Originally a part of the Screen to Screen series, this was inspired by the book by John Healy. A journey from the gutter to the seats of a chess championship. John Healy (Mark Rylance) hailed from a religiously pious family in north London. He started out with youthful vigour, fighting in amateur boxing matches and winning. He drinks at this point to sooth his chronic back pain. As his boxing bout increase in volatility, he soon falls victim to alcoholism. Healy takes to the “Grass Arena”, parks where alcoholics live by rules far removed from those of civil society. From wine drink binges to rain drenched parks, he keeps at the bottle. Friends are made, ‘The Dipper’ (Pete Postlethwaite) for one is a close associate. However as the drink takes over, time disappears. Fights ensue and Healy is arrested. In prison he gets into more fights, loses teeth and finally is released. John is put of trials of the drug Antabuse before being taught by a fellow inmate chess. Redeemed by the game, Healy survives.
I first read ‘The Grass Arena’ on its re-issue. It is a haunting and harrowing work that still to this day has a profound resonance with me. It captivated the reader in a world both alien and familiar. In this adaptation some of the novels situations and circumstances have been simplified. The relationships have been revised and the horrific central scene has been significantly dampened. This all said, the film however captures the more lyrical pieces of Healy and his more personal insights into his families relationship and the demon drink. John Healy becomes a complex person, who it appears became a victim of circumstance and society. Mark Rylance is exceptional as Healy. Making much of the roles deeply uncomfortable slide into oblivion easier by crafting the person as they sink. Rylance Healy often seems weighed down with the inevitable conclusion of life while still remaining connected to real life. Locating a person behind. Expressing pathos and emotional vulnerability, alongside strength and stoicism. Humanising the wretched man and his wretched life. When he overcomes the drink and becomes a chess champion, you feel elation. The overcoming of this burden is so satisfying to watch because he makes you care.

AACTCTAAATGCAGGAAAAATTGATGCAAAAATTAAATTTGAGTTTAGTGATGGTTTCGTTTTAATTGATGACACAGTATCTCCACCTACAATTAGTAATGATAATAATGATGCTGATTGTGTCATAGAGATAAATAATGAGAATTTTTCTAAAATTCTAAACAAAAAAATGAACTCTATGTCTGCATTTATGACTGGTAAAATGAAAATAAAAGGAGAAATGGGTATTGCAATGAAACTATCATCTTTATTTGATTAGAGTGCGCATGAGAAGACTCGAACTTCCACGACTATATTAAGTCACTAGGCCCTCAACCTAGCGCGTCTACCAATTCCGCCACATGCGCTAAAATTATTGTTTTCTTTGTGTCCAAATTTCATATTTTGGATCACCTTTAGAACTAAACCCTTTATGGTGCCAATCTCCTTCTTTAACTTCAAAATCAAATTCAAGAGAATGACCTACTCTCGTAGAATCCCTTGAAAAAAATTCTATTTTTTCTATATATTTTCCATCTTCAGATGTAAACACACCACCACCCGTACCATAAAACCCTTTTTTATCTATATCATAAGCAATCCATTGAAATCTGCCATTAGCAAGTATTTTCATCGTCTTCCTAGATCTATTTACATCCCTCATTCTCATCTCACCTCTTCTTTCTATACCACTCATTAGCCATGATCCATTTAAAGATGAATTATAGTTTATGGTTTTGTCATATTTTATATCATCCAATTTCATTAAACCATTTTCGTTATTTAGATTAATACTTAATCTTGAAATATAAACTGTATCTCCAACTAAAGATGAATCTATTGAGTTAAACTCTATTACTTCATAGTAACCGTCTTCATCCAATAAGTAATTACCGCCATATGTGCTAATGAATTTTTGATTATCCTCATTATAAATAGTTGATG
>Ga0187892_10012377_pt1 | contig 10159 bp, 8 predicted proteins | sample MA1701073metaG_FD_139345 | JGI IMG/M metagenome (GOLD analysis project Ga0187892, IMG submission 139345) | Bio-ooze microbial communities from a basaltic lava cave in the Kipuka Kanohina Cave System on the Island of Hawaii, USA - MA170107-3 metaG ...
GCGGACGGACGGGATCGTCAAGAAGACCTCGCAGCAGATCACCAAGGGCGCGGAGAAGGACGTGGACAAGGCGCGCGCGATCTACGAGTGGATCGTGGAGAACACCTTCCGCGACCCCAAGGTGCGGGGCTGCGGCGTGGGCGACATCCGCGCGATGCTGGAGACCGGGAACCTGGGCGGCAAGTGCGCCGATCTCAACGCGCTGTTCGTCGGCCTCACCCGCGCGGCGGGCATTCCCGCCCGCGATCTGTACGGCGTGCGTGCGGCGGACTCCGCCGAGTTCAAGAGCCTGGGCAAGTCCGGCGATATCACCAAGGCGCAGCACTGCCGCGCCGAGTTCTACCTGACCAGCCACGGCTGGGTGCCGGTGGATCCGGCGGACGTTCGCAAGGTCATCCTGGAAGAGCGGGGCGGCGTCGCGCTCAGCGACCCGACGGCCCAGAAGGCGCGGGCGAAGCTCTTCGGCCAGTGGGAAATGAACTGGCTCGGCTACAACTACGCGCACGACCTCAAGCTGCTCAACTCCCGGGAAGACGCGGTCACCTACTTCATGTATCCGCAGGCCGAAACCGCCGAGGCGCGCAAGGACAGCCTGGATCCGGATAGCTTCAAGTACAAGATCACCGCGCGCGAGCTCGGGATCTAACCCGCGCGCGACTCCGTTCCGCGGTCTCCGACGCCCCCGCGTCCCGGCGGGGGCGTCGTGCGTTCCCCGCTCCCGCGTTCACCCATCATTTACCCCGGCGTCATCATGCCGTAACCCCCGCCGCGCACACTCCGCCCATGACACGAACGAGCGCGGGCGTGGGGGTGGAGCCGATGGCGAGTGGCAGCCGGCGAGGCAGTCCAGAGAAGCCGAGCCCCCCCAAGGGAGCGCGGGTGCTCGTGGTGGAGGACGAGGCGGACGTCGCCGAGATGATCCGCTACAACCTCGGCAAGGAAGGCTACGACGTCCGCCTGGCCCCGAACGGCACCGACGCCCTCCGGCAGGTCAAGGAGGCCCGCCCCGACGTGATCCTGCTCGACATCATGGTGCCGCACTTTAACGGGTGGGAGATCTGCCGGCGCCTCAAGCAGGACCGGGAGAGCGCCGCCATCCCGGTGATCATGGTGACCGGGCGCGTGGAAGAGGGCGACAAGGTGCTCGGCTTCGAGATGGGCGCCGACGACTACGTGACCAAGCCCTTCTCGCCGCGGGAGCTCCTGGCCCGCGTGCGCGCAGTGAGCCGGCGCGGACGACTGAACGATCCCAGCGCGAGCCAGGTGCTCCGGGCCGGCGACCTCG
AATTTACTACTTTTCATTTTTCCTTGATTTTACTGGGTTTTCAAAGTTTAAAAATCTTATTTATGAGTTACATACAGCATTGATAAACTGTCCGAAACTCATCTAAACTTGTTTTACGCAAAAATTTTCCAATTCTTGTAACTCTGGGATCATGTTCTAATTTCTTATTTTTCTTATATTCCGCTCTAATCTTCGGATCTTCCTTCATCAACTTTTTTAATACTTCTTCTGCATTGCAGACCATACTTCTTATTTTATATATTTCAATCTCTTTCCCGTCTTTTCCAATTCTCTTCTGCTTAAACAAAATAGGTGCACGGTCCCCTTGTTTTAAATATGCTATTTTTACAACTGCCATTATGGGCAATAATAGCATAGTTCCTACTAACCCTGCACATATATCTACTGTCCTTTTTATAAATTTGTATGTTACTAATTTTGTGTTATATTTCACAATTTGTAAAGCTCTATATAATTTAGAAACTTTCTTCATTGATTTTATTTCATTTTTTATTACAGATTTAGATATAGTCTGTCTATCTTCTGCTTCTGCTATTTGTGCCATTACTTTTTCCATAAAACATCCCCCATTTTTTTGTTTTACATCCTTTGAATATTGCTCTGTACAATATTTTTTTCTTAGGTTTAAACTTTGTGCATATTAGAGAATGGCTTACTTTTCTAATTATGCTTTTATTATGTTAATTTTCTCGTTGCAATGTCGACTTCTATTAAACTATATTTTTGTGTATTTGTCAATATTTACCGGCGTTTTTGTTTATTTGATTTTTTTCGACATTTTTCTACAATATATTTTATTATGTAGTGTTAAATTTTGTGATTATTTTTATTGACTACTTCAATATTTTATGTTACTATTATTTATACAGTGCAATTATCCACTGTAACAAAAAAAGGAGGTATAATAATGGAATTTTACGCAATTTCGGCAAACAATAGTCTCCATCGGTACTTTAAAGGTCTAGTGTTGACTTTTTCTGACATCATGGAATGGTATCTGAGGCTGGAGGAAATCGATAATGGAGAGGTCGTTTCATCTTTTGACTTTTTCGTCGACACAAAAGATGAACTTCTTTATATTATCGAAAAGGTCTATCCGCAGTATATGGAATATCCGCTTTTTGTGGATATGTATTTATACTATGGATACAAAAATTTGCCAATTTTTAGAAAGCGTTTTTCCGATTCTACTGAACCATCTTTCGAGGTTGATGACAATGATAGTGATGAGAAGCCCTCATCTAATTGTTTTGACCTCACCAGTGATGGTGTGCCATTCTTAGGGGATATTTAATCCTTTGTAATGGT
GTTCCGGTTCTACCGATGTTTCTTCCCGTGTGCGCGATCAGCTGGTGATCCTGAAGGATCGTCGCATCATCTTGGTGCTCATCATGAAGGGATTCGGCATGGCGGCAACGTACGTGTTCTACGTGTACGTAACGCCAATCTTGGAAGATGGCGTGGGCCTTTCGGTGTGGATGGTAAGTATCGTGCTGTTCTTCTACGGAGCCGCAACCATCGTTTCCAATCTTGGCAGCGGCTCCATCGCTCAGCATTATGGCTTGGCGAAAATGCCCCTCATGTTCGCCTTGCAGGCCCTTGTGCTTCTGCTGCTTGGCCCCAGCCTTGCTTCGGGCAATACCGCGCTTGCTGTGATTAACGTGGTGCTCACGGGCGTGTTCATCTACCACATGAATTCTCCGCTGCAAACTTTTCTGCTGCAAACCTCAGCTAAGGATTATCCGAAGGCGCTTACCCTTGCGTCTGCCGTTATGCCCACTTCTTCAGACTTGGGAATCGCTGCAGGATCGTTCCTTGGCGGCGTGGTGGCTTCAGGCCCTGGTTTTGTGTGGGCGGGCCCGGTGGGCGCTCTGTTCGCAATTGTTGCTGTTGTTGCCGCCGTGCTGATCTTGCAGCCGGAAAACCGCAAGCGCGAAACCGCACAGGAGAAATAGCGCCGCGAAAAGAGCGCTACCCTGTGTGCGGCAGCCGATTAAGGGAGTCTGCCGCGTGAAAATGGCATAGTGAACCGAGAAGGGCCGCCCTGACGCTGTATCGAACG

The disc has no extras.